How to Buy a Motherboard
Building a custom PC can sometime be easier than finding a one on a shelf that fits your needs. Putting together a system on your own is pretty simple and can be done successfully in a day as long as you have all the right parts.
When picking out your parts, it is crucial to choose the right ones ? and the motherboard is the most important one. Cost and specifications vary in motherboards, and it is helpful to understand all the options, because your mother board will control everything on your system from the CPU to the storage.
Key Features of a Motherboard
CPU: The CPU is the brain of a modern system. There are several mainstream options for a CPU. Intel currently has the highest-performing processor lineup with AMD following up with the AM2 and AM2+ socket. AMD also offers the Phenom (quad- or triple-core) and Athlon 64 (dual-core) CPUs. In third place, is Via Technologies, which produces the low-power C7 processor.
Chip set: If the CPU is the brain, the chip set is the spinal cord. It is responsible for connecting all of the different devices in the computer.
The chip set is the single most important component of a motherboard. Because motherboards using the same chip set will generally have the same performance, we different them by features such as the storage options, expansion slots, and other discrete chips that could be included.
Chip sets will always have what is called a northbridge and a southbridge. The northbridge includes the memory controller, plus integrated graphics.The southbridge includes networking, storage, audio, general peripherals, and other devices.
The major options for chip sets consist of Intel, AMD, and nVidia.
Memory: Selecting memory for your PC is usually pretty simple: pick a reliable brand that's as cheap as possible. Most chip sets use DDR2 memory at up to 800 MHz (PC2 6400). DDR3 offers more bandwidth (1066 to 1600 MHz) and consumes less power. DDR3 is more likely to be useful for later upgrades.
Graphics hardware: The graphics hardware (or GPU) is the third-most-important part of a system. The main considerations for graphics are cost, performance, and upgradability.
The lowest-cost option is choosing an integrated graphic processor (IGP). IGP are intended for basic 2D and 3D functionality and is a fine choice for users interested in a little multimedia, office work, and other lighter workloads. Gamers should choose a motherboard with a single PCI Express x16 slot.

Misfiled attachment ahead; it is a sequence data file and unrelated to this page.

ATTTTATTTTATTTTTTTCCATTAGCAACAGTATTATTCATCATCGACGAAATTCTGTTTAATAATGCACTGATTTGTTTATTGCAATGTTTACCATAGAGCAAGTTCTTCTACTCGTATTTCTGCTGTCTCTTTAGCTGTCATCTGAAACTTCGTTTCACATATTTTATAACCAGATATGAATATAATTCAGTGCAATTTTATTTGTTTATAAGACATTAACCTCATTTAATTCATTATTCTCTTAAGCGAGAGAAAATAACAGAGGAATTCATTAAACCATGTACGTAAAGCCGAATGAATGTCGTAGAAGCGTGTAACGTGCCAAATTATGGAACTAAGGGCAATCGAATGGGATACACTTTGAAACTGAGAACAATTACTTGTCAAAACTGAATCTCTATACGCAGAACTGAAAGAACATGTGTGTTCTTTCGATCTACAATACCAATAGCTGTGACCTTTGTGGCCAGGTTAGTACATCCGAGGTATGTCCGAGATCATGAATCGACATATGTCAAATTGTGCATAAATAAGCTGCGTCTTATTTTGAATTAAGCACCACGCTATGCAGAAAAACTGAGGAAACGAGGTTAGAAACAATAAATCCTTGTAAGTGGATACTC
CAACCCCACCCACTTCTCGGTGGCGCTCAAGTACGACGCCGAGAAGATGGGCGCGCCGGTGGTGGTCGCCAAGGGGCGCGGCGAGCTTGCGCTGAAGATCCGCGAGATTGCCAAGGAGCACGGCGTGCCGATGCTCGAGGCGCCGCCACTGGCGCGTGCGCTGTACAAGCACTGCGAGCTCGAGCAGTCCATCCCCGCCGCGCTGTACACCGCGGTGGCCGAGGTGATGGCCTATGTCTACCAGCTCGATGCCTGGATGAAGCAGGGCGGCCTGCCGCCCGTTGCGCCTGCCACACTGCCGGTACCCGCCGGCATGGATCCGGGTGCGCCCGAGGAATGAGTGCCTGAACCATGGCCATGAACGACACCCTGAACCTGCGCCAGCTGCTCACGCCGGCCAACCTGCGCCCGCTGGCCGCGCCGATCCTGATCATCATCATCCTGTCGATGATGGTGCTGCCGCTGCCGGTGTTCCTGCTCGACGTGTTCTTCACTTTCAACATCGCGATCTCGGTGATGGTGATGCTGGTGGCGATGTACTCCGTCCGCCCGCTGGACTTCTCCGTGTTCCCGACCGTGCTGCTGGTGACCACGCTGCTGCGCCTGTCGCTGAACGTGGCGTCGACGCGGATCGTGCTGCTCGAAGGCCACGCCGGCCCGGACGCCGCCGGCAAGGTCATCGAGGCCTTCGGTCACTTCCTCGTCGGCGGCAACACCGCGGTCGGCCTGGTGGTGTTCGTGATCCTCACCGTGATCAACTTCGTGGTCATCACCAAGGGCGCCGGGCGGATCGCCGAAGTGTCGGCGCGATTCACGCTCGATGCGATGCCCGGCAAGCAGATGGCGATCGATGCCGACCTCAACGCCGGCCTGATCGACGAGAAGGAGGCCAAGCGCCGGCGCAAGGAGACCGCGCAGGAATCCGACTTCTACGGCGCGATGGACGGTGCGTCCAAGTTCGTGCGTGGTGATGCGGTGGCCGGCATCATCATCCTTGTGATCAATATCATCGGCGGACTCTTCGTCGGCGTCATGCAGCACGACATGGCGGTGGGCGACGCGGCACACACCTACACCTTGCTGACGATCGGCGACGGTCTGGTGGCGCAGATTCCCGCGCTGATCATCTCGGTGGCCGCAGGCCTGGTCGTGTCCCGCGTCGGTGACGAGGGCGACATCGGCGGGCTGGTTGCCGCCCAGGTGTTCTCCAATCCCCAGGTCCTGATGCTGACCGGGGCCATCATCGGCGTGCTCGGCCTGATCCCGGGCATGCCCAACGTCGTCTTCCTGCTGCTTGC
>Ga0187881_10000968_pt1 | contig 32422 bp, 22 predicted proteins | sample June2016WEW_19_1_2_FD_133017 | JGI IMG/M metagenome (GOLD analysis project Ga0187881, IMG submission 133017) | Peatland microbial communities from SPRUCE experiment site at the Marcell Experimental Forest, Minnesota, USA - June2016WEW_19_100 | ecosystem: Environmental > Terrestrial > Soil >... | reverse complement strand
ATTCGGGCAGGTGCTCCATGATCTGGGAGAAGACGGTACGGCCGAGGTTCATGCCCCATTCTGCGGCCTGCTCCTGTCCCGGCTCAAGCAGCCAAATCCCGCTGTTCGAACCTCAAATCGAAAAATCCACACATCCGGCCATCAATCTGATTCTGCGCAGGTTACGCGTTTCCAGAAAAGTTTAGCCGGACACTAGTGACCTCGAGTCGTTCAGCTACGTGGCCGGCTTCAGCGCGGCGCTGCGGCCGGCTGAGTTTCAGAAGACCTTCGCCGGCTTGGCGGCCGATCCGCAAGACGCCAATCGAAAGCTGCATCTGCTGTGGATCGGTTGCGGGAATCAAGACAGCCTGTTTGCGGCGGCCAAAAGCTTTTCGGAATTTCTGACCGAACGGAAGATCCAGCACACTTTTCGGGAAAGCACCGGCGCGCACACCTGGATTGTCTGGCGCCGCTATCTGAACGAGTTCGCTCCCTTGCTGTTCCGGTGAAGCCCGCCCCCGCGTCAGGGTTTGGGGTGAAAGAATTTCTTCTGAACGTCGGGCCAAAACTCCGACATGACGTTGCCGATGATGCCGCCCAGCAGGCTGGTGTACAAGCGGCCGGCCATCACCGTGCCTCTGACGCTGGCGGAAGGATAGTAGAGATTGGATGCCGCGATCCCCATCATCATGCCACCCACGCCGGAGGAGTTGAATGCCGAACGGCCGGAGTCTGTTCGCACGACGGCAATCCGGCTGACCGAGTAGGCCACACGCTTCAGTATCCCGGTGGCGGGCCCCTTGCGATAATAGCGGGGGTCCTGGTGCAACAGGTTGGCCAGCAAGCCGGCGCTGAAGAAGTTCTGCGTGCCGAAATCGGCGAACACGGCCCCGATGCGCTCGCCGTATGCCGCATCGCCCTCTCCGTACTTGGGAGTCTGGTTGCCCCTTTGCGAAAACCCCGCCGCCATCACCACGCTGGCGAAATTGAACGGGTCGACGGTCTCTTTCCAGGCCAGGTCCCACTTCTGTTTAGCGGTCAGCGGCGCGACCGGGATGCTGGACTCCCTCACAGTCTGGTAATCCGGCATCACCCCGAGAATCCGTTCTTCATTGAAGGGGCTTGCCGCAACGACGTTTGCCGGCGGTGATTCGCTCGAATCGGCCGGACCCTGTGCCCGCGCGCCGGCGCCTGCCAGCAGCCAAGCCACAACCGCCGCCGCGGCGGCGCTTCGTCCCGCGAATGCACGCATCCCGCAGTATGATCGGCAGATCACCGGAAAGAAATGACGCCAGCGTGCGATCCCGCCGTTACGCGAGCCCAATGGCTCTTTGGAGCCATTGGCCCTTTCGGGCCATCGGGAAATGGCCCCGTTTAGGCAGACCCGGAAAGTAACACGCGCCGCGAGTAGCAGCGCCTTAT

When price is no object and maximum gaming performance is a priority, true multi-GPU support is a very high-end feature and is priced accordingly.
Sound: Integrated sound will meet the needs of most users. For the dedicated audio listeners who would benefit from a discrete sound card, an extra PCI-E slot is recommended.
Storage: Like memory, basic storage tends to be very straightforward. 1.5-gbps versus 3-gbps SATA can make a bit of a difference in performance, but will only affect those that do video editing and other media-heavy tasks.
The real storage issue concerns RAID, which is standard with many modern motherboards. RAID 0 or 1 can be used with two hard drives; RAID 5 requires at least three drives, and RAID 6 needs at least four. If your workload includes video editing or other multimedia-rich jobs, basic RAID 0, 1, or 5 is recommended.
Networking: Wired networking is simple ? any chip set will have at least one integrated gigabit ethernet port.
Assorted peripherals: The peripherals available can include USB 2.0, FireWire, PS/2, serial and parallel ports, and a floppy drive. Of those options, USB 2.0 is the only that is absolutely a must.
Form factor: Most motherboards use either the ATX or microATX form factors.
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